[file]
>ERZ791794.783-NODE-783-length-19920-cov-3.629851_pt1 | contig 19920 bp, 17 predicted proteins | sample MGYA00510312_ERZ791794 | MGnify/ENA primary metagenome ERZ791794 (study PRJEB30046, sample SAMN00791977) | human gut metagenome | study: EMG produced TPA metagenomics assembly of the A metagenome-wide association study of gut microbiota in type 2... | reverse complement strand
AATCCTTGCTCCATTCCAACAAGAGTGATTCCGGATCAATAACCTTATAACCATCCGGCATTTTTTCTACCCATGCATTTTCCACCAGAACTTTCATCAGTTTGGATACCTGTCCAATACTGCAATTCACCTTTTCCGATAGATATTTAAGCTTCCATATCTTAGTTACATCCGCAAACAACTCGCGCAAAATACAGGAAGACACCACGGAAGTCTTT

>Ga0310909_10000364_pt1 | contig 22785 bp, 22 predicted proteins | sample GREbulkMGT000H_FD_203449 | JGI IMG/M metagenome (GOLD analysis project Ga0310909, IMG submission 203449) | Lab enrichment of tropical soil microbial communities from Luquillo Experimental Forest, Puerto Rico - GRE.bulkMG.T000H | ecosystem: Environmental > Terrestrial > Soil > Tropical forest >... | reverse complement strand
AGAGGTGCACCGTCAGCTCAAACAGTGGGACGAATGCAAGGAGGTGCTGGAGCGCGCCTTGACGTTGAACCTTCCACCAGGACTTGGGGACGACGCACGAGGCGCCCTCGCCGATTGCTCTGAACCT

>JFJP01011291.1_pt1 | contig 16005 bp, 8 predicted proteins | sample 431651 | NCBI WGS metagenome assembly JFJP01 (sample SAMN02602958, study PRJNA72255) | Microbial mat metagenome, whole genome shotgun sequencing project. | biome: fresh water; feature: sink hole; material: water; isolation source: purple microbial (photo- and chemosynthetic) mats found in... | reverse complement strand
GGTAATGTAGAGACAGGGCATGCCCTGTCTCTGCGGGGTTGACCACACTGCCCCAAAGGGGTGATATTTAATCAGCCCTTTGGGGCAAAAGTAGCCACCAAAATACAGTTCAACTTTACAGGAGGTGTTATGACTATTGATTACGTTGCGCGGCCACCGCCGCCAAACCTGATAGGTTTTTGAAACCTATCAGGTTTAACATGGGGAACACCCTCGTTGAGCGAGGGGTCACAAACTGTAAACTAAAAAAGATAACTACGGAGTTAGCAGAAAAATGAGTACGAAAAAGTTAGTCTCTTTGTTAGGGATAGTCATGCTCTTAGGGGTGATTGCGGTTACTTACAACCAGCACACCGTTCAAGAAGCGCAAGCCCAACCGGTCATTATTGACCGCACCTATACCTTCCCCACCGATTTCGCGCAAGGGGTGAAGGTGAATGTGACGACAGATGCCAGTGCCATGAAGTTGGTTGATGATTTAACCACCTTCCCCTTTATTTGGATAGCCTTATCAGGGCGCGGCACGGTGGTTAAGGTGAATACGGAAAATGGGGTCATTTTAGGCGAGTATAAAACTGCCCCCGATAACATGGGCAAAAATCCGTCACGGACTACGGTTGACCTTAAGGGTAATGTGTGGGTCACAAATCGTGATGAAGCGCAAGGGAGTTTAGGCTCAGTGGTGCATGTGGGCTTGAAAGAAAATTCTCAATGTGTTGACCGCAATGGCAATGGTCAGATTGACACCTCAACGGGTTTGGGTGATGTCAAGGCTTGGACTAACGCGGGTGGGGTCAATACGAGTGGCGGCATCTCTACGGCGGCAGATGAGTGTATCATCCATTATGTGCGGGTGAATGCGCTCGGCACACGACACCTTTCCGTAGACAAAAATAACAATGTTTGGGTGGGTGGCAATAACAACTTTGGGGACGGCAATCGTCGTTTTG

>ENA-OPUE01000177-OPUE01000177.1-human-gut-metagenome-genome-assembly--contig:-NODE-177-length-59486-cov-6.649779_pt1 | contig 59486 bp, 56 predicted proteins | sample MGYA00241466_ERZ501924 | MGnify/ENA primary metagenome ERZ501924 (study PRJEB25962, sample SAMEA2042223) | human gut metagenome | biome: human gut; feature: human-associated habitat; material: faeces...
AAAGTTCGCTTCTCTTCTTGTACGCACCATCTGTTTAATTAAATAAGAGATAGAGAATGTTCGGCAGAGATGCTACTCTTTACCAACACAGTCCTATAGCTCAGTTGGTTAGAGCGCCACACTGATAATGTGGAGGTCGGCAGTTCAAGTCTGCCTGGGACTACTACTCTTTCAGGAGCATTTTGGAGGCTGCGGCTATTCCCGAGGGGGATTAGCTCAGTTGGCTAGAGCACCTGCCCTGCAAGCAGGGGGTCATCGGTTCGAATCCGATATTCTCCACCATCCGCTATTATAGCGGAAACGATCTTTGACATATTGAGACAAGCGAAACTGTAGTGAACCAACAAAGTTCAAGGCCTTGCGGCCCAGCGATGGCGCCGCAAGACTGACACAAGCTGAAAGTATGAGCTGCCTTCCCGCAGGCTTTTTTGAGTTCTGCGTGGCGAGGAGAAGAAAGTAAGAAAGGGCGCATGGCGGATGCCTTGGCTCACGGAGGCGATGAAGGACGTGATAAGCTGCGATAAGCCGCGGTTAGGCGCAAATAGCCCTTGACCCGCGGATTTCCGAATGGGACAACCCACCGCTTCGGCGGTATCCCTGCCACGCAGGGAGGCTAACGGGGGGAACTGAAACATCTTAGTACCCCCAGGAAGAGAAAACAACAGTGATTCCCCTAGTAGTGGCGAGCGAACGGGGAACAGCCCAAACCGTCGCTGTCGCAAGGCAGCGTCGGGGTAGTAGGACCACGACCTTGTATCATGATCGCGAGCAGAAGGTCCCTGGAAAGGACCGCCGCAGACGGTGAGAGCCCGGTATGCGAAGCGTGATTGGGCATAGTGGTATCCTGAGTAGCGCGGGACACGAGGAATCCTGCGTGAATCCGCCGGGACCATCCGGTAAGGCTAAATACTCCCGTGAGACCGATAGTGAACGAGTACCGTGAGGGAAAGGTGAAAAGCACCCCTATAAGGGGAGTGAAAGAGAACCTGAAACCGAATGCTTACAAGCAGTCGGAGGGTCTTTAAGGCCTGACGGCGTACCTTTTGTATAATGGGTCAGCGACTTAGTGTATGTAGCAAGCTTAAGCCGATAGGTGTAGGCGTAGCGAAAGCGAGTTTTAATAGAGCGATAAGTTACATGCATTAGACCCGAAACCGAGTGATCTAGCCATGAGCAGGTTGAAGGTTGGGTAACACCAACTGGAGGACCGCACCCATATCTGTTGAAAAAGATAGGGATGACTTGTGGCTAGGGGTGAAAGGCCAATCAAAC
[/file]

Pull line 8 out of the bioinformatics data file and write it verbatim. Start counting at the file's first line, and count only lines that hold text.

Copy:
AAAGTTCGCTTCTCTTCTTGTACGCACCATCTGTTTAATTAAATAAGAGATAGAGAATGTTCGGCAGAGATGCTACTCTTTACCAACACAGTCCTATAGCTCAGTTGGTTAGAGCGCCACACTGATAATGTGGAGGTCGGCAGTTCAAGTCTGCCTGGGACTACTACTCTTTCAGGAGCATTTTGGAGGCTGCGGCTATTCCCGAGGGGGATTAGCTCAGTTGGCTAGAGCACCTGCCCTGCAAGCAGGGGGTCATCGGTTCGAATCCGATATTCTCCACCATCCGCTATTATAGCGGAAACGATCTTTGACATATTGAGACAAGCGAAACTGTAGTGAACCAACAAAGTTCAAGGCCTTGCGGCCCAGCGATGGCGCCGCAAGACTGACACAAGCTGAAAGTATGAGCTGCCTTCCCGCAGGCTTTTTTGAGTTCTGCGTGGCGAGGAGAAGAAAGTAAGAAAGGGCGCATGGCGGATGCCTTGGCTCACGGAGGCGATGAAGGACGTGATAAGCTGCGATAAGCCGCGGTTAGGCGCAAATAGCCCTTGACCCGCGGATTTCCGAATGGGACAACCCACCGCTTCGGCGGTATCCCTGCCACGCAGGGAGGCTAACGGGGGGAACTGAAACATCTTAGTACCCCCAGGAAGAGAAAACAACAGTGATTCCCCTAGTAGTGGCGAGCGAACGGGGAACAGCCCAAACCGTCGCTGTCGCAAGGCAGCGTCGGGGTAGTAGGACCACGACCTTGTATCATGATCGCGAGCAGAAGGTCCCTGGAAAGGACCGCCGCAGACGGTGAGAGCCCGGTATGCGAAGCGTGATTGGGCATAGTGGTATCCTGAGTAGCGCGGGACACGAGGAATCCTGCGTGAATCCGCCGGGACCATCCGGTAAGGCTAAATACTCCCGTGAGACCGATAGTGAACGAGTACCGTGAGGGAAAGGTGAAAAGCACCCCTATAAGGGGAGTGAAAGAGAACCTGAAACCGAATGCTTACAAGCAGTCGGAGGGTCTTTAAGGCCTGACGGCGTACCTTTTGTATAATGGGTCAGCGACTTAGTGTATGTAGCAAGCTTAAGCCGATAGGTGTAGGCGTAGCGAAAGCGAGTTTTAATAGAGCGATAAGTTACATGCATTAGACCCGAAACCGAGTGATCTAGCCATGAGCAGGTTGAAGGTTGGGTAACACCAACTGGAGGACCGCACCCATATCTGTTGAAAAAGATAGGGATGACTTGTGGCTAGGGGTGAAAGGCCAATCAAAC